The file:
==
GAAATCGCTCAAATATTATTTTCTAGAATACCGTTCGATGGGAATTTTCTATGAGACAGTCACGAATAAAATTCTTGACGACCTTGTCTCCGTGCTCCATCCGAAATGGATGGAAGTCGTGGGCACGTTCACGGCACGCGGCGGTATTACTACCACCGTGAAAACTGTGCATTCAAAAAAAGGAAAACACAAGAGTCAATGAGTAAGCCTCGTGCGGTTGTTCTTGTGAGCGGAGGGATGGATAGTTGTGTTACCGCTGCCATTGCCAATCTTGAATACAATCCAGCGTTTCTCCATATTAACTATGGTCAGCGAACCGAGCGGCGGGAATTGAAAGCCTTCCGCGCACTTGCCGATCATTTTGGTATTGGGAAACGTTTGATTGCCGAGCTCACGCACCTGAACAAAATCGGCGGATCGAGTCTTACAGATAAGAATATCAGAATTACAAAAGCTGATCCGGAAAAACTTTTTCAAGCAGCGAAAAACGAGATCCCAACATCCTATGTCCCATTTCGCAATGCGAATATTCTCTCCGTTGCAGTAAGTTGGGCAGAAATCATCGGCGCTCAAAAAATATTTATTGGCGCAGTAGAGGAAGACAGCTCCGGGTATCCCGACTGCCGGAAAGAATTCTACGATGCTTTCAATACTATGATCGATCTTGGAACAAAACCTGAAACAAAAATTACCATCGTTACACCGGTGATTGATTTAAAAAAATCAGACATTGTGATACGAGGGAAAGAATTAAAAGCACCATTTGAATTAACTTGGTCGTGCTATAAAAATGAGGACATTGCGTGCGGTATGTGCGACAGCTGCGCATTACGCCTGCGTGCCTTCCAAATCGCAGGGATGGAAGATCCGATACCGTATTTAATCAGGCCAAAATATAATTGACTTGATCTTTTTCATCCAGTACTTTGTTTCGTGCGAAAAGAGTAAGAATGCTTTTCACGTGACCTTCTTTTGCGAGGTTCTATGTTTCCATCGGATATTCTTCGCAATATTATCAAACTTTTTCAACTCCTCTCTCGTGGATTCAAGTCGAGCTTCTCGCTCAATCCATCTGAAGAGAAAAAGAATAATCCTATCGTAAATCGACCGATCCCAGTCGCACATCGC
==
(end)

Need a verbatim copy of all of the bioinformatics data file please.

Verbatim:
GAAATCGCTCAAATATTATTTTCTAGAATACCGTTCGATGGGAATTTTCTATGAGACAGTCACGAATAAAATTCTTGACGACCTTGTCTCCGTGCTCCATCCGAAATGGATGGAAGTCGTGGGCACGTTCACGGCACGCGGCGGTATTACTACCACCGTGAAAACTGTGCATTCAAAAAAAGGAAAACACAAGAGTCAATGAGTAAGCCTCGTGCGGTTGTTCTTGTGAGCGGAGGGATGGATAGTTGTGTTACCGCTGCCATTGCCAATCTTGAATACAATCCAGCGTTTCTCCATATTAACTATGGTCAGCGAACCGAGCGGCGGGAATTGAAAGCCTTCCGCGCACTTGCCGATCATTTTGGTATTGGGAAACGTTTGATTGCCGAGCTCACGCACCTGAACAAAATCGGCGGATCGAGTCTTACAGATAAGAATATCAGAATTACAAAAGCTGATCCGGAAAAACTTTTTCAAGCAGCGAAAAACGAGATCCCAACATCCTATGTCCCATTTCGCAATGCGAATATTCTCTCCGTTGCAGTAAGTTGGGCAGAAATCATCGGCGCTCAAAAAATATTTATTGGCGCAGTAGAGGAAGACAGCTCCGGGTATCCCGACTGCCGGAAAGAATTCTACGATGCTTTCAATACTATGATCGATCTTGGAACAAAACCTGAAACAAAAATTACCATCGTTACACCGGTGATTGATTTAAAAAAATCAGACATTGTGATACGAGGGAAAGAATTAAAAGCACCATTTGAATTAACTTGGTCGTGCTATAAAAATGAGGACATTGCGTGCGGTATGTGCGACAGCTGCGCATTACGCCTGCGTGCCTTCCAAATCGCAGGGATGGAAGATCCGATACCGTATTTAATCAGGCCAAAATATAATTGACTTGATCTTTTTCATCCAGTACTTTGTTTCGTGCGAAAAGAGTAAGAATGCTTTTCACGTGACCTTCTTTTGCGAGGTTCTATGTTTCCATCGGATATTCTTCGCAATATTATCAAACTTTTTCAACTCCTCTCTCGTGGATTCAAGTCGAGCTTCTCGCTCAATCCATCTGAAGAGAAAAAGAATAATCCTATCGTAAATCGACCGATCCCAGTCGCACATCGC